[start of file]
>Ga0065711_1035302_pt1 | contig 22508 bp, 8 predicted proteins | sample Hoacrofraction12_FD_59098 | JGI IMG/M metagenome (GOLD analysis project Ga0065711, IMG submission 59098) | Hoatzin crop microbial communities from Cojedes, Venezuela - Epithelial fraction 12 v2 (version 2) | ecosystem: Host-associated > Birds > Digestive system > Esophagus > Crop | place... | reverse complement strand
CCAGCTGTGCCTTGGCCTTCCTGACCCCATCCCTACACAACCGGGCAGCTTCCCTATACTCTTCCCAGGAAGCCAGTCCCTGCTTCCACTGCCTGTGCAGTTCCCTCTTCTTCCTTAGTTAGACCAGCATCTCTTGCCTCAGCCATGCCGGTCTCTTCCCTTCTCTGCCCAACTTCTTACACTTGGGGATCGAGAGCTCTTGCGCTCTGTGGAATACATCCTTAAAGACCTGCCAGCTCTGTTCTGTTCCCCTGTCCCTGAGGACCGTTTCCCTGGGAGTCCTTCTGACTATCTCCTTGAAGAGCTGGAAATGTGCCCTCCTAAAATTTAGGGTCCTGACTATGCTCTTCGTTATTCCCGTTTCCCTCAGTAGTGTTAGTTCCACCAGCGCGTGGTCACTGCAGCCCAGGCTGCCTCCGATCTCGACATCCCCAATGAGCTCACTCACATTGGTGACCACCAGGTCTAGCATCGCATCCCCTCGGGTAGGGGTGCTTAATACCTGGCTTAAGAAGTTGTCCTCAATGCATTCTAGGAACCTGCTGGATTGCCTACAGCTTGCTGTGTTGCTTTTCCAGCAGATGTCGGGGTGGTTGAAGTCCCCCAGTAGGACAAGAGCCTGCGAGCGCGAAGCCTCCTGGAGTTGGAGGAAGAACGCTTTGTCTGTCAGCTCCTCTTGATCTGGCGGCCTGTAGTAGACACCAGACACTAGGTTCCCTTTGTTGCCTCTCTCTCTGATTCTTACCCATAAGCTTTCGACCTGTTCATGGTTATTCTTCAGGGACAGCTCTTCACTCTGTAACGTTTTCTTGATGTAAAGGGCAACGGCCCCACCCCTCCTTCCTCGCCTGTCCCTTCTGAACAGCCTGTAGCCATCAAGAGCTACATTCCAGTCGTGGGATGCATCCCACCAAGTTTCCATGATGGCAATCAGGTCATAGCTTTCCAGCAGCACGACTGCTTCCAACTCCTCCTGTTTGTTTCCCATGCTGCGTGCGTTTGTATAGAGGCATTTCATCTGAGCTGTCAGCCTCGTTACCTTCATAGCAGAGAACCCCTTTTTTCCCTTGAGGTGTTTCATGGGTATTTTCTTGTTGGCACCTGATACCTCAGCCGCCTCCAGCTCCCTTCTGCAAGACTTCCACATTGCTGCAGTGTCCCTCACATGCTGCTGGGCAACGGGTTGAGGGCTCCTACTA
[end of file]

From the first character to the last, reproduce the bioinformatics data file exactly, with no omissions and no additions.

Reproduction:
>Ga0065711_1035302_pt1 | contig 22508 bp, 8 predicted proteins | sample Hoacrofraction12_FD_59098 | JGI IMG/M metagenome (GOLD analysis project Ga0065711, IMG submission 59098) | Hoatzin crop microbial communities from Cojedes, Venezuela - Epithelial fraction 12 v2 (version 2) | ecosystem: Host-associated > Birds > Digestive system > Esophagus > Crop | place... | reverse complement strand
CCAGCTGTGCCTTGGCCTTCCTGACCCCATCCCTACACAACCGGGCAGCTTCCCTATACTCTTCCCAGGAAGCCAGTCCCTGCTTCCACTGCCTGTGCAGTTCCCTCTTCTTCCTTAGTTAGACCAGCATCTCTTGCCTCAGCCATGCCGGTCTCTTCCCTTCTCTGCCCAACTTCTTACACTTGGGGATCGAGAGCTCTTGCGCTCTGTGGAATACATCCTTAAAGACCTGCCAGCTCTGTTCTGTTCCCCTGTCCCTGAGGACCGTTTCCCTGGGAGTCCTTCTGACTATCTCCTTGAAGAGCTGGAAATGTGCCCTCCTAAAATTTAGGGTCCTGACTATGCTCTTCGTTATTCCCGTTTCCCTCAGTAGTGTTAGTTCCACCAGCGCGTGGTCACTGCAGCCCAGGCTGCCTCCGATCTCGACATCCCCAATGAGCTCACTCACATTGGTGACCACCAGGTCTAGCATCGCATCCCCTCGGGTAGGGGTGCTTAATACCTGGCTTAAGAAGTTGTCCTCAATGCATTCTAGGAACCTGCTGGATTGCCTACAGCTTGCTGTGTTGCTTTTCCAGCAGATGTCGGGGTGGTTGAAGTCCCCCAGTAGGACAAGAGCCTGCGAGCGCGAAGCCTCCTGGAGTTGGAGGAAGAACGCTTTGTCTGTCAGCTCCTCTTGATCTGGCGGCCTGTAGTAGACACCAGACACTAGGTTCCCTTTGTTGCCTCTCTCTCTGATTCTTACCCATAAGCTTTCGACCTGTTCATGGTTATTCTTCAGGGACAGCTCTTCACTCTGTAACGTTTTCTTGATGTAAAGGGCAACGGCCCCACCCCTCCTTCCTCGCCTGTCCCTTCTGAACAGCCTGTAGCCATCAAGAGCTACATTCCAGTCGTGGGATGCATCCCACCAAGTTTCCATGATGGCAATCAGGTCATAGCTTTCCAGCAGCACGACTGCTTCCAACTCCTCCTGTTTGTTTCCCATGCTGCGTGCGTTTGTATAGAGGCATTTCATCTGAGCTGTCAGCCTCGTTACCTTCATAGCAGAGAACCCCTTTTTTCCCTTGAGGTGTTTCATGGGTATTTTCTTGTTGGCACCTGATACCTCAGCCGCCTCCAGCTCCCTTCTGCAAGACTTCCACATTGCTGCAGTGTCCCTCACATGCTGCTGGGCAACGGGTTGAGGGCTCCTACTA